July 2016 Real Estate Law Newsletter

 

Extend Your Reach to New Horizons

The San Francisco Bay Area is home to some of the most innovative people and companies in the world. Disrupting archaic systems and challenging preconceived notions lay at the heart of Silicon Valley culture. The on-going desire to pursue the “next big thing” fuels job creation and business growth, which impacts residential and commercial real estate developments. For homeowners, investors, and real estate professionals, it is essential to plan for growth and to make advancements toward new horizons.

In this month’s edition of our real estate law newsletter, we focus on the theme of stretching to reach new horizons. You will read about how Peter Brewer recently extended the reach of his practice by being sworn in to practice law in the highest Court in the land. Simon Offord writes about how new and emerging technologies like Pokémon Go can impact real estate disclosures. Finally, Henry Chuang and Julia M. Wei provide important insights about emerging topics in lending law, such as new liens for solar panels and new implications after Yvanova.

Highlights in this month’s issue:

–Read about Peter Brewer’s recent admission to practice in front of the United States Supreme Court

–Learn about Pokémon Go, and the potential implications of geo-cached locations on home disclosures

–Hear the rebroadcast of Simon Offord’s July appearance on the Real Estate Experts segment of the Brian Copeland Radio Show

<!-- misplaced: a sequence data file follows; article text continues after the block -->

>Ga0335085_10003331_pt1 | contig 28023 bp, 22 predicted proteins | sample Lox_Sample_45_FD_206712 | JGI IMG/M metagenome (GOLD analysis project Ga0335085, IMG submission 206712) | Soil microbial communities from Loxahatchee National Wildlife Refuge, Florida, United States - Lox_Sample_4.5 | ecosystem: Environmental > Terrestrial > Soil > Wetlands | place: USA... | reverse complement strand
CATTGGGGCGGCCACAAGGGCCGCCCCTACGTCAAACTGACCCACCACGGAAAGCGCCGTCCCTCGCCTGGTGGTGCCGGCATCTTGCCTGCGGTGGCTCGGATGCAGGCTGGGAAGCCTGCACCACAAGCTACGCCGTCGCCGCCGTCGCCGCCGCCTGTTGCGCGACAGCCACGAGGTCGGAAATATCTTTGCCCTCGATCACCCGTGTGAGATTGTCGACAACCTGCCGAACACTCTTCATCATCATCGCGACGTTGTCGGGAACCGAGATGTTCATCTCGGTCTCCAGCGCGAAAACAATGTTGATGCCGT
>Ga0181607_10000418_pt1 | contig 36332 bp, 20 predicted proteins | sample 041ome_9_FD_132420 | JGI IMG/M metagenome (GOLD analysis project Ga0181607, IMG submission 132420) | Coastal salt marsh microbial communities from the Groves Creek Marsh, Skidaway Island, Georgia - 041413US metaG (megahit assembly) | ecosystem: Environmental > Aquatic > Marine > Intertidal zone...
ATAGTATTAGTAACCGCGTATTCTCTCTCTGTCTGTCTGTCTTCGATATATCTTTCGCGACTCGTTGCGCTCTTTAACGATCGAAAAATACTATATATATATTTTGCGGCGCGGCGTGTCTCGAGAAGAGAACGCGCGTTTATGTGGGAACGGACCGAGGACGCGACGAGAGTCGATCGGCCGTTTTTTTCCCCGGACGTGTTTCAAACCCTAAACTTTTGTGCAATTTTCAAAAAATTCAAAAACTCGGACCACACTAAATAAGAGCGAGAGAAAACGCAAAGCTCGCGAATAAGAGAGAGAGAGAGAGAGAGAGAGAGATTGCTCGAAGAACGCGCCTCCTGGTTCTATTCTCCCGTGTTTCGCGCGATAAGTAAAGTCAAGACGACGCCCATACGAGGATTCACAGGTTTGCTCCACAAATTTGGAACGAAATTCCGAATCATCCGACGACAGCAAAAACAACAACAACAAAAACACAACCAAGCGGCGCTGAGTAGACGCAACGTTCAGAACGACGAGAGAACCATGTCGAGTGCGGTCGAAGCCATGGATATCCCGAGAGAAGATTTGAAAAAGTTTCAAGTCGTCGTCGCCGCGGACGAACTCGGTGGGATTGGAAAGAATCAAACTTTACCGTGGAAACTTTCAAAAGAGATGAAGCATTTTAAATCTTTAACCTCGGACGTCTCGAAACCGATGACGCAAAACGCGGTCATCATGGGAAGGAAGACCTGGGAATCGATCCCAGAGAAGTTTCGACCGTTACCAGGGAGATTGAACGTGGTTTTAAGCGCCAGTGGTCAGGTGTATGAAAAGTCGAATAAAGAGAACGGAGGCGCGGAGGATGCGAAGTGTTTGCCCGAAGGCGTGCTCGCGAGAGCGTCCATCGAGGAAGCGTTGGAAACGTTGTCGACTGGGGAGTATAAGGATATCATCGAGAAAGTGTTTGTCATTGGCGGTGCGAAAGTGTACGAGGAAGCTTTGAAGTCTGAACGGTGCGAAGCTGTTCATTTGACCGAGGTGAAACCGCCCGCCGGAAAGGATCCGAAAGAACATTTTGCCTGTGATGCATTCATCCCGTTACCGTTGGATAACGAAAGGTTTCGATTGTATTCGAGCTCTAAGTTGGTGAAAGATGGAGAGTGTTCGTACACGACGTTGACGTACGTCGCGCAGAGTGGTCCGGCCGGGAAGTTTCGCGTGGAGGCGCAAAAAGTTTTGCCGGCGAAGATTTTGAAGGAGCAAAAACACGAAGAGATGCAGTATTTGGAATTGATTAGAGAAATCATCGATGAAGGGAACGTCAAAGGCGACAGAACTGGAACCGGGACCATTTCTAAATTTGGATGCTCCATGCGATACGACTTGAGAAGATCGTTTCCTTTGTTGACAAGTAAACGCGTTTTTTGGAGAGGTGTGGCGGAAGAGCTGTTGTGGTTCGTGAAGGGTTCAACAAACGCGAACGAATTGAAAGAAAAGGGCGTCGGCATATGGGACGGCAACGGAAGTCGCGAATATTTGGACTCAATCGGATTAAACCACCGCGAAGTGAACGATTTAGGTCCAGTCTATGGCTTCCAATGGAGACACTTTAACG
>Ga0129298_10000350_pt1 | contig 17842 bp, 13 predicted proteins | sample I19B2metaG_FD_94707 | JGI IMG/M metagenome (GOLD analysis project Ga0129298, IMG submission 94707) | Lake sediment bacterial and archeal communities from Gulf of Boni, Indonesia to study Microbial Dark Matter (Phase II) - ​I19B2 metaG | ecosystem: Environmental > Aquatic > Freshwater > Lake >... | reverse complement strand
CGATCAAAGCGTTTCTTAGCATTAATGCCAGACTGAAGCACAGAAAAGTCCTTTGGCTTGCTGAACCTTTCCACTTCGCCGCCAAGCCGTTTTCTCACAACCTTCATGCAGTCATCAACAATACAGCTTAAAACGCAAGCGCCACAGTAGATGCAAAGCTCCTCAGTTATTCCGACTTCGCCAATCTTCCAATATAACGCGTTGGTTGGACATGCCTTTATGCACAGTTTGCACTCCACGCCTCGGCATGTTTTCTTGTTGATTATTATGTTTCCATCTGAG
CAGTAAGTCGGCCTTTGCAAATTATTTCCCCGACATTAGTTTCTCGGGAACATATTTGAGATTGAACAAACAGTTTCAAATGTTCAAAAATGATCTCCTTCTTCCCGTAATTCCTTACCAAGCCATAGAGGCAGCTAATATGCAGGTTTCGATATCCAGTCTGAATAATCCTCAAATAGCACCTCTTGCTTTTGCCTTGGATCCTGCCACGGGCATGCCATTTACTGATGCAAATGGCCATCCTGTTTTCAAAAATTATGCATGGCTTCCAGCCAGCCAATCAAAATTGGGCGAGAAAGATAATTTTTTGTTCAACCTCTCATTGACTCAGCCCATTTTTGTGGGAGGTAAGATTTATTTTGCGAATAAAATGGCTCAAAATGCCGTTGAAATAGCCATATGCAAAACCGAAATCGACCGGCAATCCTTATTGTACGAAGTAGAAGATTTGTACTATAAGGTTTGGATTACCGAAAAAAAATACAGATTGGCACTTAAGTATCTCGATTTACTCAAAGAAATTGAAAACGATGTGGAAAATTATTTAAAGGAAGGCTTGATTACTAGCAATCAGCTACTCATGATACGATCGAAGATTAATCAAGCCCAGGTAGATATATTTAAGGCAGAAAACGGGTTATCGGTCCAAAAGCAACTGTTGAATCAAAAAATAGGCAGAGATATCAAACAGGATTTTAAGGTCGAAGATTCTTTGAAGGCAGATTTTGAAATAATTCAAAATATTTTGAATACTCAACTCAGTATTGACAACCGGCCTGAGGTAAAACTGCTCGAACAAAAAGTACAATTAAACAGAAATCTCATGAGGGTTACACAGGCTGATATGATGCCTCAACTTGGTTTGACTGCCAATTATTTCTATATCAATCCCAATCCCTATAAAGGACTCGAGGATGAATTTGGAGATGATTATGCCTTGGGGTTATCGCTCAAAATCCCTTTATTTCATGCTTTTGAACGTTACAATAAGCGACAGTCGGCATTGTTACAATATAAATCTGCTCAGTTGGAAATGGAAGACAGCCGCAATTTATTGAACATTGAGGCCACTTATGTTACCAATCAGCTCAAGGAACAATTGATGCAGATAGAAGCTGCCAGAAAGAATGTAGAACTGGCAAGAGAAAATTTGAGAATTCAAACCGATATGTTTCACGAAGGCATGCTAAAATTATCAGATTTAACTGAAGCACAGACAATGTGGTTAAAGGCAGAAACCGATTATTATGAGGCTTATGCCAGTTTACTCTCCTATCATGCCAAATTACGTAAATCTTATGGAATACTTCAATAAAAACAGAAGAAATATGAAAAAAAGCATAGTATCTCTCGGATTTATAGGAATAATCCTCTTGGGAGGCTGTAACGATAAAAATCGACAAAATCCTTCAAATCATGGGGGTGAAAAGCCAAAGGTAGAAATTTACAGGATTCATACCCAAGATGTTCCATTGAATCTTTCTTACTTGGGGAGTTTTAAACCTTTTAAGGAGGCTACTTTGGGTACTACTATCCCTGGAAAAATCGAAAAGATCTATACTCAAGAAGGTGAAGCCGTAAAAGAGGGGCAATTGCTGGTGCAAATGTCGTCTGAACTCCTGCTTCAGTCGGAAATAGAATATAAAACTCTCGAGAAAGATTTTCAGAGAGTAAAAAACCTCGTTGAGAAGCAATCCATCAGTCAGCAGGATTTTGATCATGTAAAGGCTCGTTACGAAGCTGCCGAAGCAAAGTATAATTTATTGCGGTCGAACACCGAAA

–Check out recent blog articles published by Henry Chuang and Julia M. Wei

–Catch up on recent updates from the firm, including photos, radio shows, articles, and more

We hope you enjoy reading the July edition of our newsletter!

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Attorney Peter N. Brewer took a trip with his wife to Washington D.C to be sworn in to practice in the highest Court in the land — the Supreme Court of the United States. To qualify for admission, attorney Brewer had to meet a number of requirements regarding his experience and character. Applicants must have a clean disciplinary record and must be of good moral and professional character. Additionally, Peter had to receive recommendations from at least two sponsors who are members of the Supreme Court Bar, as well as obtain a letter of good standing from an official from California’s highest court.

Peter successfully met all of the requirements, and was officially sworn in and admitted to practice in the Supreme Court of the United States.

Congratulations, Peter!

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Disclosures & Pokémon GO

Pokémon Go is everywhere — the hyper-popular geo-caching and augmented reality game has millions of players, or “trainers”, trying to find and catch Pokémon. The game encourages trainer to visit real locations that have virtual significance: a PokéStop allows trainers to collect items, and a PokéGym allows trainers to battle their Pokémon (short for Pocket Monsters). In the same spirit of its GameBoy game predecessor, trainers encounter random Pokémon to catch while walking around, with some Pokémon being more rare than others.

If you see a group of people congregated in a random location and “swiping” on their phones, they are most likely playing Pokémon Go. In their quest to “catch ’em all”, trainers have been spotted walking around at all hours of the day — including in residential areas. So if your house is near a virtual hotspot for Pokémon, it is highly likely that you will see an increased amount of foot traffic in your area, even at night. In his most recent blog article, Simon Offord discusses the real estate law implications of the rising popularity of Pokémon Go.